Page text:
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InfoQ Homepage News Introducing KiloGram, a New Technique for AI Detection of Malware

Introducing KiloGram, a New Technique for AI Detection of Malware

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A team of researchers recently presented their paper on KiloGram, a new algorithm for managing large n-grams in files, to improve machine-learning detection of malware. The new algorithm is 60x faster than previous methods and can handle n-grams for n=1024 or higher. The large values of n have additional application for interpretable malware analysis and signature generation.

In the paper presented at the KDD 2019 Workshop on Learning and Mining for Cybersecurity, researchers from the University of Maryland and cybersecurity company Endgame described their algorithm for finding the most frequent n-grams in a large dataset of files. Previous methods encounter "exponential cost" in memory and runtime when increasing the size of n and are constrained to values of n less than eight when analyzing datasets with more than a few hundred thousand files. By contrast, the KiloGram algorithm is able to extract n-grams from 5TB of data in millions of files, while using only 9GB of RAM, and the "runtime does not increase with n." This allows the algorithm to extract n-grams for large values of n, to test whether those n-grams provide better accuracy for machine-learning algorithms.

An n-gram is a unique sequence of n items, and the idea is used in many machine-learning tasks, particularly natural-language processing (NLP). In the case of malware detection, the n-grams are sequences of bytes from a file that is to be classified as either malware or benign. Early work in malware detection suggested that larger n-grams, say n=15 or 20, would be ideal for training detection systems, but the size of modern datasets makes the use of values of n larger than six too costly. Since the KiloGram algorithm can handle those larger values, the research team was able to test the idea that larger values are better.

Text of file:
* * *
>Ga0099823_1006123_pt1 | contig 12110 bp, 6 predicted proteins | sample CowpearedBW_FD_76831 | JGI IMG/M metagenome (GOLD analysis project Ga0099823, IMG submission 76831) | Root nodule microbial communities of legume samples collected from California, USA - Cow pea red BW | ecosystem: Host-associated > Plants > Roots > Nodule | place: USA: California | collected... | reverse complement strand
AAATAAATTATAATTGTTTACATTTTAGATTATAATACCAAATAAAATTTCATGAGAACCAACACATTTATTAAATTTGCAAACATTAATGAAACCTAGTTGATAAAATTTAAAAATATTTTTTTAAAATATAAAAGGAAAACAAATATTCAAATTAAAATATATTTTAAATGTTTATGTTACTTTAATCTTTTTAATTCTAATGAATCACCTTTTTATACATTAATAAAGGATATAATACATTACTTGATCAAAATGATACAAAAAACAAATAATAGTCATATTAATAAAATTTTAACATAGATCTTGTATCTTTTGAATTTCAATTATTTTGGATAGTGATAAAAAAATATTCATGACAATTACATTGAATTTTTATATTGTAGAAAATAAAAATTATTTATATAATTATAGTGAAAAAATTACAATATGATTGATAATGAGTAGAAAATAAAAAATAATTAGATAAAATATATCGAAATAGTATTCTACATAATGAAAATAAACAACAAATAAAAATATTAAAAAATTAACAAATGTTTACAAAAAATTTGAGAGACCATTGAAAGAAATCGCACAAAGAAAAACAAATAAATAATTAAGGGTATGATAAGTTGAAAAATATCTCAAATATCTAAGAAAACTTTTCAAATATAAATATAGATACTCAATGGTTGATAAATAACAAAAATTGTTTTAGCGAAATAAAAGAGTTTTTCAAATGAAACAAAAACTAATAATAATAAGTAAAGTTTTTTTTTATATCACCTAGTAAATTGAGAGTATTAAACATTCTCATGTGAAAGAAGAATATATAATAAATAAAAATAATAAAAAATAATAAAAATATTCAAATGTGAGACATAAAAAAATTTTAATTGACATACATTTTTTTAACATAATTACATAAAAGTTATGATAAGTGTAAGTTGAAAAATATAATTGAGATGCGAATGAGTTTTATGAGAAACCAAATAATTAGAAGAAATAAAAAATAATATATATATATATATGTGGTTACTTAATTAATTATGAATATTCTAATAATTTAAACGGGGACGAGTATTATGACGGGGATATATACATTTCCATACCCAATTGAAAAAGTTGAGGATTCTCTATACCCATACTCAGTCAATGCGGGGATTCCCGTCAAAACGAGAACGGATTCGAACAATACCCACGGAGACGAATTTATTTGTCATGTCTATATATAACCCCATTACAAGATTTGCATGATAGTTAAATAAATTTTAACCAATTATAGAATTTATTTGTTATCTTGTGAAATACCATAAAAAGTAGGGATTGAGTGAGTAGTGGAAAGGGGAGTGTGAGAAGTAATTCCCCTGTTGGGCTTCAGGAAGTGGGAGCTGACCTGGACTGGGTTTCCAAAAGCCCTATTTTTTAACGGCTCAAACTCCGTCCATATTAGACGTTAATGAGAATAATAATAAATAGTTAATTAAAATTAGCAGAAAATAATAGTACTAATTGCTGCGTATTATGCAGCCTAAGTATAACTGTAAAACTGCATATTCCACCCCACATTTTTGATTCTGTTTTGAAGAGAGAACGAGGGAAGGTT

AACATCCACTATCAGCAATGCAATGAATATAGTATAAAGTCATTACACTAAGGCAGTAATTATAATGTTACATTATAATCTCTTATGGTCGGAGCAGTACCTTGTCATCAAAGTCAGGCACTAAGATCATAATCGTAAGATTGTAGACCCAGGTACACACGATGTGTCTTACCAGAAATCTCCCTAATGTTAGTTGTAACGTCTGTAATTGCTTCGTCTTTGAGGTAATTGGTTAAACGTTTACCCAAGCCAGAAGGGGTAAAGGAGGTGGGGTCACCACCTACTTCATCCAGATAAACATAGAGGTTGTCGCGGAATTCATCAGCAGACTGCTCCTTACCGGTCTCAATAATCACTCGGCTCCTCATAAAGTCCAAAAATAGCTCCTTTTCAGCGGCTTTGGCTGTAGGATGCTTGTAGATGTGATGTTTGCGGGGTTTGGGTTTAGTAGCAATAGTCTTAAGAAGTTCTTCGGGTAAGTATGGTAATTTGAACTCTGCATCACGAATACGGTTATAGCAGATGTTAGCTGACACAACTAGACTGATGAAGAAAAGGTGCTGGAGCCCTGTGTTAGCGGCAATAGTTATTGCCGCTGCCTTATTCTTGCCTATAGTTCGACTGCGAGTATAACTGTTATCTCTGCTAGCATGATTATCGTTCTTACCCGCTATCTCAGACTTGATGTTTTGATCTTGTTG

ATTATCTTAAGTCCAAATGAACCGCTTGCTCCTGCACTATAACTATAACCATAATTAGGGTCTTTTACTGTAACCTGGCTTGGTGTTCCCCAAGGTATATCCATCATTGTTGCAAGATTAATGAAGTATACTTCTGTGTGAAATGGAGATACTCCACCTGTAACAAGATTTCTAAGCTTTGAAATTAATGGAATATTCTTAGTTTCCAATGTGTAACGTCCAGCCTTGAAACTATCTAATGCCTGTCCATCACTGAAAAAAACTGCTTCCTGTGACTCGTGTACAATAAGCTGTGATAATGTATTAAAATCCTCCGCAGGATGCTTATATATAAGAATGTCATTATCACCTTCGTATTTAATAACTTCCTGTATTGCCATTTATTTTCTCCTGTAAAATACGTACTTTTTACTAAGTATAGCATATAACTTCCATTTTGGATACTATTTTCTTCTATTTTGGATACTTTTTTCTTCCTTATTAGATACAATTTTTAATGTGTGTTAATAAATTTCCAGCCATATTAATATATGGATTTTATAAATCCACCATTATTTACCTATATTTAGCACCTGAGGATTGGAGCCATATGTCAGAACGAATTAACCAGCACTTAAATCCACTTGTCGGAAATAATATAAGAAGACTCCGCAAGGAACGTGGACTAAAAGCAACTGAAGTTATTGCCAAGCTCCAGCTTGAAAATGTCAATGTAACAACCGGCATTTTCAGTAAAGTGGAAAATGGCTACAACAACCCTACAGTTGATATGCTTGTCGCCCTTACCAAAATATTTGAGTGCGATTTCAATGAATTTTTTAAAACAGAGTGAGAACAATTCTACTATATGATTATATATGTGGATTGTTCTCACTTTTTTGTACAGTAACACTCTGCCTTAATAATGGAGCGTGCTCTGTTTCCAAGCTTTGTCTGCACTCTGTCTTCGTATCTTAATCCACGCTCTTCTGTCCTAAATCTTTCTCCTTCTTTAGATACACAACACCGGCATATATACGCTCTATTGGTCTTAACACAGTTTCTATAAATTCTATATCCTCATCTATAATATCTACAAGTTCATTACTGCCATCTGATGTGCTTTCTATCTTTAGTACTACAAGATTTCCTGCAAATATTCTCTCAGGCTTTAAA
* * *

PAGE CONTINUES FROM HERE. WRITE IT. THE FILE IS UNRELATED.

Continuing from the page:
Using several datasets of executable files and Adobe PDF documents, the team trained an Elastic-Net regularized logistic regression classifier to detect malware; for regression, the input features were the n-grams extract using the KiloGram algorithm. Contrary to suggestions in the literature, the researchers found that "predictive accuracy does not increase beyond n = 8." Larger n-grams produce models with decreased accuracy; however, they have the advantage of interpretability. While the smaller n-grams produce "black-box" models, the larger n-gram feature-set contains sequences of bytes that can have meaning to an analyst; for example, they may represent snippets of code or strings of text.

According to the researchers, larger n-grams are not as accurate when used in regression models because they are more specific to a particular malware attack; in effect, they cause overfitting. However, when used in a signature models, such as Yara, they have the advantage that they have low false-positive rates; that is, although the Yara model may incorrectly mark more files as benign, if it does indicate a file is malware, it is seldom wrong about that. This makes the KiloGram algorithm useful in building a layered system that combines both machine-learning and signature-based models.

In a discussion on Hacker News, lead-author Edward Raff answered several questions about the algorithm. He noted that their code is not open-sourced at this time, as "the government owns the code." He also noted that KiloGrams might be useful in other problem domains:

Bioinformatics is one of the application areas we thought this might be useful! I've chatted with a few, and it appears the applications right _now_ might be more limited due to the need for exact matches. It's something we are thinking about for the future, and think it could be useful. There may also be some applications for this in NLP. I'm chatting with a professor who thought this could help speed up some old algorithms that weren't scalable before.


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